Every hour, a land mine kills or maims as many as three people. Tens of millions of these deadly devices are scattered across 70 countries.
Chemists at the University of California at San Diego believe they may have a cost-effective solution for ferreting out land mines and other bombs. By encasing a silicon-based polymer in conductive molecules, they've developed a nanowire that can detect very faint traces of explosives in air or under water. When the polymeric wires--each only 1/2,000th the diameter of a human hair--are sprayed on filter paper, they normally glow under an ultraviolet light. But the glow gets switched off by even trace amounts of an explosive--on someone's hand, for example (top), or coming from hidden explosives. So a surface coated with the substance, combined with a portable UV lamp, would create a small bomb detector that can find sea mines and booby traps along beaches, or spot guns in airline baggage or at border checkpoints. A system based on this technology should be less costly to make than existing approaches, says biochemistry professor William C. Trogler, who assisted with the research. Few materials conjure up an image of strength better than steel. But peering into his electron microscope at Northwestern University, Laurence D. Marks can view tiny tubes that are twice as strong as steel, yet 1,000 times thinner than a human hair. Marks, director of the university's Center for Transportation Nanotechnology, led a team that scored a first by imaging and analyzing a new class of nanostructures made of hexagons of boron and nitrogen atoms.
Marks foresees the boron-nitride nanostructures finding a home in the aerospace industry. The molecules are similar to their better-known cousins, carbon nanotubes. Both have walls only one atom thick. And because the new nanostructures are tough, light, and flexible--just like the carbon variety--they could be used to coat gears in aircraft or rocket engines, for instance. But here's the difference: When a carbon nanostructure oxidizes, it produces carbon monoxide or carbon dioxide--not useful, in engineering terms, and perhaps even harmful. When boron nitride oxidizes, on the other hand, the molecules form boric acid, which is an excellent solid lubricant. "If applications can be found, taking it commercial would be easy," Marks says.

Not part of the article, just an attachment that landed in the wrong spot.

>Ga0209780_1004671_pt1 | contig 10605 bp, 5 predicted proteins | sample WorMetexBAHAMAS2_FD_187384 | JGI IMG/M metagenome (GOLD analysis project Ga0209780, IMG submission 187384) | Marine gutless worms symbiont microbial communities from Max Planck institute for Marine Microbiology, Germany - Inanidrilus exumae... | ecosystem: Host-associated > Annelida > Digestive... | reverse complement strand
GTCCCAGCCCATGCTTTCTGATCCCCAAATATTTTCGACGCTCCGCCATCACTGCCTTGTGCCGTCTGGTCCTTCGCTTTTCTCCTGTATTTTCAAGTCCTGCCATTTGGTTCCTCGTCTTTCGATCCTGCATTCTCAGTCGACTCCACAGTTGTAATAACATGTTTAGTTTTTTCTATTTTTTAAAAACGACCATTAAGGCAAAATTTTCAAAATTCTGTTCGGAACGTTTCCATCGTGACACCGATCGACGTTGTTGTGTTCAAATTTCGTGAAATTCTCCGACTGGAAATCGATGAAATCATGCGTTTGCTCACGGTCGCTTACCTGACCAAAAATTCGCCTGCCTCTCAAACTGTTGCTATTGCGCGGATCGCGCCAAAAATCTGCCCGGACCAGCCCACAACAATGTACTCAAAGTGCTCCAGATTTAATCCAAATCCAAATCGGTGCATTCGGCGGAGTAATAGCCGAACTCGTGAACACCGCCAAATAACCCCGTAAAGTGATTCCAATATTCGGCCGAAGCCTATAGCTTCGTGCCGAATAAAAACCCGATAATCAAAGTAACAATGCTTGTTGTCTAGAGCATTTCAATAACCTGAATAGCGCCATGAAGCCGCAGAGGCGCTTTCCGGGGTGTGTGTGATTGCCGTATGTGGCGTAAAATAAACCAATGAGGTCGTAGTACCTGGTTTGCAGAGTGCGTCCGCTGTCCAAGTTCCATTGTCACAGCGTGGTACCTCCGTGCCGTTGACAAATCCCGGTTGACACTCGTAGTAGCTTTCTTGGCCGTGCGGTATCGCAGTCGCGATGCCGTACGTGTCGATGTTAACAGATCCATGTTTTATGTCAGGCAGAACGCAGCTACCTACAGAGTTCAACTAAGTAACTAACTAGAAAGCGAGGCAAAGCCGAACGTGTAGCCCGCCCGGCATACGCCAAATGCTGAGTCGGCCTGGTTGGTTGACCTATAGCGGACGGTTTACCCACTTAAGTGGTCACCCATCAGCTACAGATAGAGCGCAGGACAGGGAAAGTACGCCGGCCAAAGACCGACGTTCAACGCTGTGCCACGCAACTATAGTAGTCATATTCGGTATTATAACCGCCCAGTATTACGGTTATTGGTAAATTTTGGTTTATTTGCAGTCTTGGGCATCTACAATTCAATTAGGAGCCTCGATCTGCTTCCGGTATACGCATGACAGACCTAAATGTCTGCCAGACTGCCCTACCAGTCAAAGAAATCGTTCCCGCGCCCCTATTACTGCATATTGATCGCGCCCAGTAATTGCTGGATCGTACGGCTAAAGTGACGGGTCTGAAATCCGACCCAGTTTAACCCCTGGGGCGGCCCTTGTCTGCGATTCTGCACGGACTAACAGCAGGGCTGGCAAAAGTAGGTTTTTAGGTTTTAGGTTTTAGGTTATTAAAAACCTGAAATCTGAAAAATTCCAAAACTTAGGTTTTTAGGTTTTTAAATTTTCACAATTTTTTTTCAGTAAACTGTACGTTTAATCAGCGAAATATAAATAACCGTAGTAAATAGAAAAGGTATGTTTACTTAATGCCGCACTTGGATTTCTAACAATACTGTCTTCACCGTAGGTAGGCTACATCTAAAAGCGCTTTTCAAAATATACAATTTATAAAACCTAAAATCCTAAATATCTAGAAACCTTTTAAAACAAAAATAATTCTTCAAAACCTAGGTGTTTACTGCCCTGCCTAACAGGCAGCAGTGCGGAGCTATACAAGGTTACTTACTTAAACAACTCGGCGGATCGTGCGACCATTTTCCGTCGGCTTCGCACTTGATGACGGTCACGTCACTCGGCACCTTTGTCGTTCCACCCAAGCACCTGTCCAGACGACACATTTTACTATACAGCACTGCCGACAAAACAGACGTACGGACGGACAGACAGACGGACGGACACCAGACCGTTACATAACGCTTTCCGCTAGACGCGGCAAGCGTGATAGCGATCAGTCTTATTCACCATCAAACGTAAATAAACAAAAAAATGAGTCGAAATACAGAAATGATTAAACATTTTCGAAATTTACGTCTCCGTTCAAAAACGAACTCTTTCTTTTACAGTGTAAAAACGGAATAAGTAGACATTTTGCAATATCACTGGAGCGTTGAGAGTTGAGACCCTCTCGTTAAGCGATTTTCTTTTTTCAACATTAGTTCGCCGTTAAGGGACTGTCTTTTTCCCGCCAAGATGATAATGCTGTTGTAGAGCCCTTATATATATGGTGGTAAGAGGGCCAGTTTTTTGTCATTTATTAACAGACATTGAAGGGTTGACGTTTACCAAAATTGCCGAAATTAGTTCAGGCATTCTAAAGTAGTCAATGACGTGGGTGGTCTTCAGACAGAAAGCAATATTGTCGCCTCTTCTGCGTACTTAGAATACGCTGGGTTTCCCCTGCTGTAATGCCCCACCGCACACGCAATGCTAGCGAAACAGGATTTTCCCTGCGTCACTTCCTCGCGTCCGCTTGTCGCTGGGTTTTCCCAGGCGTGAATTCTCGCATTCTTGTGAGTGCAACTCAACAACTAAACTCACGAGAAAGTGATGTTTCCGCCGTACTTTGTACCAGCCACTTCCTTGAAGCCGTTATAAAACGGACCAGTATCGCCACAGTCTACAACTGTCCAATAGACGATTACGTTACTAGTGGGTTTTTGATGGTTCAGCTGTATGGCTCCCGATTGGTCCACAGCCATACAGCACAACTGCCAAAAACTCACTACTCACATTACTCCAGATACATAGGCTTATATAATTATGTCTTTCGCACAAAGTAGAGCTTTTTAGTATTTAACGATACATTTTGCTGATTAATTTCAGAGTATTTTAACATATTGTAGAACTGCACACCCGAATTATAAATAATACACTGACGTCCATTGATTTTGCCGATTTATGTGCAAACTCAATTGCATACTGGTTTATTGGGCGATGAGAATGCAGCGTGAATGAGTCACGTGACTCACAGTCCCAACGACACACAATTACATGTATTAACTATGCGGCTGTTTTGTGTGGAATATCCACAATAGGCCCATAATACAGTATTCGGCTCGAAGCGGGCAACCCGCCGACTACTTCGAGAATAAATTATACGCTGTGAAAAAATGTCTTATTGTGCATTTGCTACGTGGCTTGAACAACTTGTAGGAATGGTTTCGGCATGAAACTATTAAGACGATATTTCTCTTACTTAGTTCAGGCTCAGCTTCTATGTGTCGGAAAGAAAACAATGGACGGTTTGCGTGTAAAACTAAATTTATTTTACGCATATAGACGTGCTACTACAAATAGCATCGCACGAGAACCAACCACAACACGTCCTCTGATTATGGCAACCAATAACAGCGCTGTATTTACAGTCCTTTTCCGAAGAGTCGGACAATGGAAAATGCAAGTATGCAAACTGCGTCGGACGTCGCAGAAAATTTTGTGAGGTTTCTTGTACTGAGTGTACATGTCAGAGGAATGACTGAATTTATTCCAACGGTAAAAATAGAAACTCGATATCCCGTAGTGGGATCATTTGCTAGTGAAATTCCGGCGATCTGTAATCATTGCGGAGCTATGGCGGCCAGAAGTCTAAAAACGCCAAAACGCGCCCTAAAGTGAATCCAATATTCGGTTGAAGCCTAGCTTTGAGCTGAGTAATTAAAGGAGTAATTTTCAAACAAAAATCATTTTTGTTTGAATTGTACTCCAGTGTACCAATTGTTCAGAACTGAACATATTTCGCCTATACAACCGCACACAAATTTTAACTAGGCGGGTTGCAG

The boron nitride work is the first big breakthrough at Marks's federally funded center, which opened in November. Next, he hopes to work on nanostructures composed of molybdenum disulfide. The compound is an even better solid lubricant, so Marks expects that it could be especially handy in space--keeping antennas and other movable parts on satellites from freezing. People send Saleh A. Naser unusual substances. From the mountains of Russia and the jungles of Vietnam, plant extracts gathered by herbalists and shamans flow into the molecular biology department at the University of Central Florida, where associate professor Naser tests them for efficacy against drug-resistant strains of tuberculosis. He has studied some intriguing compounds over the years. But none compares to a substance that's common in North America: nicotine. "We've looked at thousands of compounds, from natural sources and synthetic," he says. "By far, nicotine is the most effective I have ever seen in the test tube."
Naser, who gets no money from tobacco growers, says he and his team stumbled onto nicotine's antibacterial activity while studying proteins in the leaf. Not knowing which of the compounds in the plant were responsible, they tested nicotine--which has other medicinal effects--and immediately hit home. "We're sure it's the active ingredient, and it's extraordinary how small the required amounts are," Naser says. He is planning further tests in tissue cultures and lab animals. -- For afflictions such as mad cow disease, which are caused by deformed "prion" proteins, there is no positive diagnosis until after the patient dies. But scientists at Serono Pharmaceutical Research Institute in Geneva, reporting in the June 14 issue of Nature, think they can diagnose these diseases in living patients by speeding up the proliferation of prions in a test tube containing a sample of spinal fluid. If any dangerous prions are present in the sample, then in just hours their numbers will increase to an extent that would normally take 30 months--the time required to spot abnormalities in people and animals.
-- Noting that handheld vacuum cleaners now make up 40% of all vacuum sales, Dallas-based Electrolux plans to cut the cord on its full-size vacuum cleaners. To do so, the company, which isn't part of Sweden's Electrolux, has designed cleaners that use fuel cells--gadgets that generate electricity from a chemical reaction between hydrogen and oxygen. Small snap-in tanks will hold enough hydrogen to last for a month or so. The new sweepers, due in 2003, will be priced between $300 and $1000.